February 03, 2020

Interpretive Summary: Lamb performance in hardwood silvopastures, II

Interpretive Summary: Lamb performance in hardwood silvopastures, II: animal behavior in summer

By: Anne Wallace

Silvopasture is a farming practice that sustainably and deliberately plants trees for grazing livestock. Benefits from silvopasture may potentially stem from reduced foraging stress due to the shade provided from trees, however studies evaluating how open grazing versus grazing in silvopasture may impact animal behavior is lacking.

In this study published in the January 2020 issue of Translational Animal Science, researchers evaluated and compared the behavior of lambs grazing in silvopasture and open pastures to determine if silvopasture provided any benefit over open grazing.  Observation, audio recording device, and cameras were used to observe and document lamb behavior. Silvopasture included two types of hardwood trees: black walnut and honey locust.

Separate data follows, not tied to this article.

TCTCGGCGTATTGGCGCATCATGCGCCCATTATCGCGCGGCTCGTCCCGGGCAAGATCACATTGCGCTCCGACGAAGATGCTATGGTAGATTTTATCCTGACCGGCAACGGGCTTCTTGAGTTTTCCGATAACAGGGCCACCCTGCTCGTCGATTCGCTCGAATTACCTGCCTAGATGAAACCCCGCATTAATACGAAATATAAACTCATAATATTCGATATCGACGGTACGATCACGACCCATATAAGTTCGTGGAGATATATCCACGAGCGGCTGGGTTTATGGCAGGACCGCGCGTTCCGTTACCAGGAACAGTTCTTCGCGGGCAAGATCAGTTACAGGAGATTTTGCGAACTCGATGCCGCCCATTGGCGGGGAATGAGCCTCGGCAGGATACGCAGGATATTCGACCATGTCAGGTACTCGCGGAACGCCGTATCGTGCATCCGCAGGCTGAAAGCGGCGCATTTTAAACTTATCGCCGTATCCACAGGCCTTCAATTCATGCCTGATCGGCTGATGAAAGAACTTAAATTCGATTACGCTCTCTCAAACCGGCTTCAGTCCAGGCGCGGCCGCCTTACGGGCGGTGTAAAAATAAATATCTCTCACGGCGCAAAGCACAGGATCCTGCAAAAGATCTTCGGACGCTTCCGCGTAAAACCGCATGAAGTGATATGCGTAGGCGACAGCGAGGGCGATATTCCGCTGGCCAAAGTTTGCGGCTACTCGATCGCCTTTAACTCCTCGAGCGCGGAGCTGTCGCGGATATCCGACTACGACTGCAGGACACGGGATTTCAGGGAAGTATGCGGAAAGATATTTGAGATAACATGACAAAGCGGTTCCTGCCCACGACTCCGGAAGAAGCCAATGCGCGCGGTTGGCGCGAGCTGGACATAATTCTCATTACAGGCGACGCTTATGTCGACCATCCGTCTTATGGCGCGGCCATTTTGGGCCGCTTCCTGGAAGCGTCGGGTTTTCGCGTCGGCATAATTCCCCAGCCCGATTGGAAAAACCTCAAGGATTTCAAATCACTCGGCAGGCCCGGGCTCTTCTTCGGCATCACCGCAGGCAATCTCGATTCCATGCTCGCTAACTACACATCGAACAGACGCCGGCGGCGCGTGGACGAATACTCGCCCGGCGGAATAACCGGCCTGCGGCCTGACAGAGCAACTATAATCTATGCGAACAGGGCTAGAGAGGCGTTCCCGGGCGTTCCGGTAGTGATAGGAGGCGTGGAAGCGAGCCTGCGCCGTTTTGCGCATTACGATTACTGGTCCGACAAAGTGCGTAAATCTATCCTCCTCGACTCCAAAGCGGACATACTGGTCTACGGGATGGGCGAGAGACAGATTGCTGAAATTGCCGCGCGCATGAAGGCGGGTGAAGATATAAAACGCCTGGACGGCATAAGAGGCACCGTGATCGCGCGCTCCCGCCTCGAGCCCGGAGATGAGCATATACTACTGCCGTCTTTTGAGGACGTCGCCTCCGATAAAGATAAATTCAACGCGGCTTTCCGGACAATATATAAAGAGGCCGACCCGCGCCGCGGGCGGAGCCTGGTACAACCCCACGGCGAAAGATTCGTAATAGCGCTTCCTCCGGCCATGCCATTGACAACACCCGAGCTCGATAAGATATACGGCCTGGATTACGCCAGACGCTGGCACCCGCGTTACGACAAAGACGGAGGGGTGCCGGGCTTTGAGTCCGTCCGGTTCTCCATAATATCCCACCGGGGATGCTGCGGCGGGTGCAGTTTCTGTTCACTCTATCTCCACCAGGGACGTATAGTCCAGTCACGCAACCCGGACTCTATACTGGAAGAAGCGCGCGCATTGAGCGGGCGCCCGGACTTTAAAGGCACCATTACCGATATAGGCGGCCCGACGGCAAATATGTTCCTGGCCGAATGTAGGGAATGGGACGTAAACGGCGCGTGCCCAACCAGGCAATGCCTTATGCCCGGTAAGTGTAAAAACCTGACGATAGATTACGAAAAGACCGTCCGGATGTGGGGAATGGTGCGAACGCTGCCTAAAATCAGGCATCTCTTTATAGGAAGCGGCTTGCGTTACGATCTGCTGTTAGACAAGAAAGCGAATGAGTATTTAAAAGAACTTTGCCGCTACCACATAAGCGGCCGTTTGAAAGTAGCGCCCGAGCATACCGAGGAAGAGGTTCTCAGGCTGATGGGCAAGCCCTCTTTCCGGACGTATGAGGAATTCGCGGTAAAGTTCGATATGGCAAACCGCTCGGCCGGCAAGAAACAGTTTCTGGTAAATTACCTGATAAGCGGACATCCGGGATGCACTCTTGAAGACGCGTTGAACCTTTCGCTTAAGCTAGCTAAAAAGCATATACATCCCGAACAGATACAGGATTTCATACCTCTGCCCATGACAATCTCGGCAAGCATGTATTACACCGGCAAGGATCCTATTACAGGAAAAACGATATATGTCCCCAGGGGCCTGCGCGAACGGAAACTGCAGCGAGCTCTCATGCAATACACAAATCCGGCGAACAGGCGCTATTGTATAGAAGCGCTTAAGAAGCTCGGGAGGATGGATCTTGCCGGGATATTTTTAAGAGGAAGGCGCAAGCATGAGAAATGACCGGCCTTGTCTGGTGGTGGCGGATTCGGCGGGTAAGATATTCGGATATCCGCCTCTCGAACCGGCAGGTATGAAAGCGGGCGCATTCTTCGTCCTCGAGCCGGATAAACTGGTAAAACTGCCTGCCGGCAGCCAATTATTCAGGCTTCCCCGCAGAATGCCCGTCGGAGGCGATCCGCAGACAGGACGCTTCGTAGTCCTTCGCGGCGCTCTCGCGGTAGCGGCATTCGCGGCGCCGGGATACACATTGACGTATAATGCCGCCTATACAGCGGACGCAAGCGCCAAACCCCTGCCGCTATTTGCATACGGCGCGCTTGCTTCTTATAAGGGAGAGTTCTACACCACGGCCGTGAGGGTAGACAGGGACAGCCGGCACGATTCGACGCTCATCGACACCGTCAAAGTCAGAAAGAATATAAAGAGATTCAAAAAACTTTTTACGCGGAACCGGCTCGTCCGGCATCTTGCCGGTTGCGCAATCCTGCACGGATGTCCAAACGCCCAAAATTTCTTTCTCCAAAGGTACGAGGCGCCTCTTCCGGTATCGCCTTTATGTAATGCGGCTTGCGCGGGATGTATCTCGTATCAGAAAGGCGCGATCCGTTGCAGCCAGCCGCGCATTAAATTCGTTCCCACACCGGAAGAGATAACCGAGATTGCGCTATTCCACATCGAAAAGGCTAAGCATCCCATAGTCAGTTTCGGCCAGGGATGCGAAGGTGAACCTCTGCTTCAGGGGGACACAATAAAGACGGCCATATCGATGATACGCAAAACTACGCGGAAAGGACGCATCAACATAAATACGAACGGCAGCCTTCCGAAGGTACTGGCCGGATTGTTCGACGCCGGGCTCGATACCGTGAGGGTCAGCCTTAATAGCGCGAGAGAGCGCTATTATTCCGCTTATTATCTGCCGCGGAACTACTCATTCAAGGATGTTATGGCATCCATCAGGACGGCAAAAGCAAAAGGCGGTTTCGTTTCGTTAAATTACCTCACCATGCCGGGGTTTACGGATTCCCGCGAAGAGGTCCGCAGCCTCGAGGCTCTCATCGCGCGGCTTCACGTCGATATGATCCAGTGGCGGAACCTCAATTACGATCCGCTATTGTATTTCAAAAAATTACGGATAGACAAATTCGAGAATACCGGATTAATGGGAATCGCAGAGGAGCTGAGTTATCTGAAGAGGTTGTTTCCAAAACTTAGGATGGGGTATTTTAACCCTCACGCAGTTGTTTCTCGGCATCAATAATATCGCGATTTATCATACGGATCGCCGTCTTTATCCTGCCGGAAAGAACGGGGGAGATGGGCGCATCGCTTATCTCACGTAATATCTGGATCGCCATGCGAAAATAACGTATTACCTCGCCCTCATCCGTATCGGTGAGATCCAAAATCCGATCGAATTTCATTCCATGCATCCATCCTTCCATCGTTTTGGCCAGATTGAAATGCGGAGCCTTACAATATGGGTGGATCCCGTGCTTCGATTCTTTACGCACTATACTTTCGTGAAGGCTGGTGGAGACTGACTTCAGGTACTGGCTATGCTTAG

Silvopasture lambs preferred grazing in shaded areas during the majority (>90%) of daylight hours. Open pasture lambs spent 2 hours more standing than laying down and less time grazing, without the option for shaded areas, when compared to silvopasture lambs.

The results of this study validate silvopasture as a potential way to increase grazing and resting time, suggesting it provides lambs with an overall more comfortable grazing environment. Expanded studies looking at how the health and growth performance of sheep or other grazing farm animals may be impacted by silvopasture versus open pastures may help to broaden understanding of the potential advantages of silvopasture.